In the picture the diamond key (highlighted in yellow) is the session key generated by the IP: it is encrypted for the key of the first RP (the square one, highlighted turquoise) hence it cannot be consumed as is by the second RP (that has the reverse triangle key). Also, for sending the IP a RST the subject needs the round key (highlighted green). That may be something like a smartcard that needs a pin, an OTP or anything else that cannot be cached by the identity selector (since the verification code lives elsewhere).
PS: I know that the above didn’t address the usability point about the fact that having the need for an IP always online breaks the physical cards metaphor. I think that is the directed identity principle that itself poses a limit to the physical card metaphor suitability: in the online world we have cryptographic guarantees that are much more powerful than the simple assumption that the holographic pattern on an ID is difficult to fake, but as long as we use the cards as means to obtain unidirectional tokens the reduced scope is something difficult to avoid.
I like to think of the scenario as the equivalent of staying at a hotel. For a set period of time, you'll be at a given property and when you arrive, you leave a copy of your credit card at the front desk. This entitles you to utilize any number of the services that particular hotel provides (spa, minibar, restaurants) without asking for your credit card each time.
From a usability standpoint, you'd prefer not to be prompted for your card each time, and that instead they reference the 'cache' at the front desk. This leaves you free to easily consume any of the service within the known universe of the property.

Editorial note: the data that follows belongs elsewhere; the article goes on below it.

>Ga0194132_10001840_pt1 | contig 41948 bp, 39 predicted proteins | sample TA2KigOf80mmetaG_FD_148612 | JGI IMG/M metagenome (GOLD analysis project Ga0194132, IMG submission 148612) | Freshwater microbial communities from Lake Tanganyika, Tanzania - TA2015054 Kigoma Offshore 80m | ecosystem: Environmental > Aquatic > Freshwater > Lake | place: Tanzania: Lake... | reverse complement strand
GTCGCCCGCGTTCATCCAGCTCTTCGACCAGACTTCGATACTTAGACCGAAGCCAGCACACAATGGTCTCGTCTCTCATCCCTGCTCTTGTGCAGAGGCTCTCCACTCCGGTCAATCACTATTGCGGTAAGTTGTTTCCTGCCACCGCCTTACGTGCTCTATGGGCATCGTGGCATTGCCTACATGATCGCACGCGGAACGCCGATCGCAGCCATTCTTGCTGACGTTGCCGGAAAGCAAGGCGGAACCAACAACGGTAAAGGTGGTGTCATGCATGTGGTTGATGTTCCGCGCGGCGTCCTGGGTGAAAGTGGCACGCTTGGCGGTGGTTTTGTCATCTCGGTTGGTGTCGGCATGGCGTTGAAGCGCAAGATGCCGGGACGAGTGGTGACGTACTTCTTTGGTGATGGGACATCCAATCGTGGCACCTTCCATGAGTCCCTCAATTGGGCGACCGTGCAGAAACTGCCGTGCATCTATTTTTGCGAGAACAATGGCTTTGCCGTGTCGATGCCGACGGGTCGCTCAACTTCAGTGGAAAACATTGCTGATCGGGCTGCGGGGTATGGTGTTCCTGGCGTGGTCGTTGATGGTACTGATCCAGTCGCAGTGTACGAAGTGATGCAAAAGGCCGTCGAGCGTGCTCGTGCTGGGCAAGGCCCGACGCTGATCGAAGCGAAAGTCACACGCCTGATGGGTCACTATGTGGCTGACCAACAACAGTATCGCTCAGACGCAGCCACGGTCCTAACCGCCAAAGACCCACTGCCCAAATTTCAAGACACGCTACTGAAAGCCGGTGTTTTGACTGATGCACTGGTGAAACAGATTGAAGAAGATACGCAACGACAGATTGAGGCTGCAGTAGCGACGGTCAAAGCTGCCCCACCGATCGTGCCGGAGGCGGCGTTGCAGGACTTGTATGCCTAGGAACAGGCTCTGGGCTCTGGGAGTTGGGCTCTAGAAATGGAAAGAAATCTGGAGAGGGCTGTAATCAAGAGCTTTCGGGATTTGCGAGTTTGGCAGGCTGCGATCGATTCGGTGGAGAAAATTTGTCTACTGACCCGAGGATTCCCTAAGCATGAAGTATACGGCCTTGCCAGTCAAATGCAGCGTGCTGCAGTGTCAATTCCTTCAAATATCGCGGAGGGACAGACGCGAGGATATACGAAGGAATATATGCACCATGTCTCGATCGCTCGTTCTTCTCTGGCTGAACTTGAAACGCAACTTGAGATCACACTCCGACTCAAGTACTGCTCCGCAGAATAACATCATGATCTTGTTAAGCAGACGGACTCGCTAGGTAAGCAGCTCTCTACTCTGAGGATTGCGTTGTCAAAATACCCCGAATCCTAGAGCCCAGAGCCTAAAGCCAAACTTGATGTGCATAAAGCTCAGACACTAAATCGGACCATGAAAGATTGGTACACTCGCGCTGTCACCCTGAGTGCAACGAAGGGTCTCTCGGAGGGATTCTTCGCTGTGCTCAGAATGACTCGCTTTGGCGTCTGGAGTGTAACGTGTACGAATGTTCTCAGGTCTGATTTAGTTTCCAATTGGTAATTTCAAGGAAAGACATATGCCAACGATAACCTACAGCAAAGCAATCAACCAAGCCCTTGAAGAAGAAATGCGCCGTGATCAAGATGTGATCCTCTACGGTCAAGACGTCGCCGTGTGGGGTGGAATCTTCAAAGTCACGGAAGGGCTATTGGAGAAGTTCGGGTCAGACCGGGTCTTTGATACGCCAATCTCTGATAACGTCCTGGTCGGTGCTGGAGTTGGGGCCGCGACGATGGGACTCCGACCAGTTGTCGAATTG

Your expectation is legitimate, but I would not say that the scenario requires "caching": it requires standard session building capabilities. When you check in in the hotel the person at the desk will collect information about you and it will keep those in the equivalent of a session. During your stay you will enjoy different services requiring (eventually) the use of a credit card, but the credit card info will not be used "as is" like it would happen to a cached resource. Often the credit card claims won't even emerge during the transaction (read - uncorking something at the minibar) but much later in the process. If the sheer existence of a credit card number is enough for me to be enabled to perform the operation, what this operation is asking for is a different kind of claim ("HasRegisteredCreditCardAtCheckin"). I am not accessing the resource at all hence I am not using caching in the sense "a temporary place from where getting faster access when the item is needed again". It's just a matter of how you chose the semantic of the term; if you have a set of services offered by the same RP, and for obtaining SSO across them you save the token (or selected info from it) on the RP side, rather than caching I talk of "session".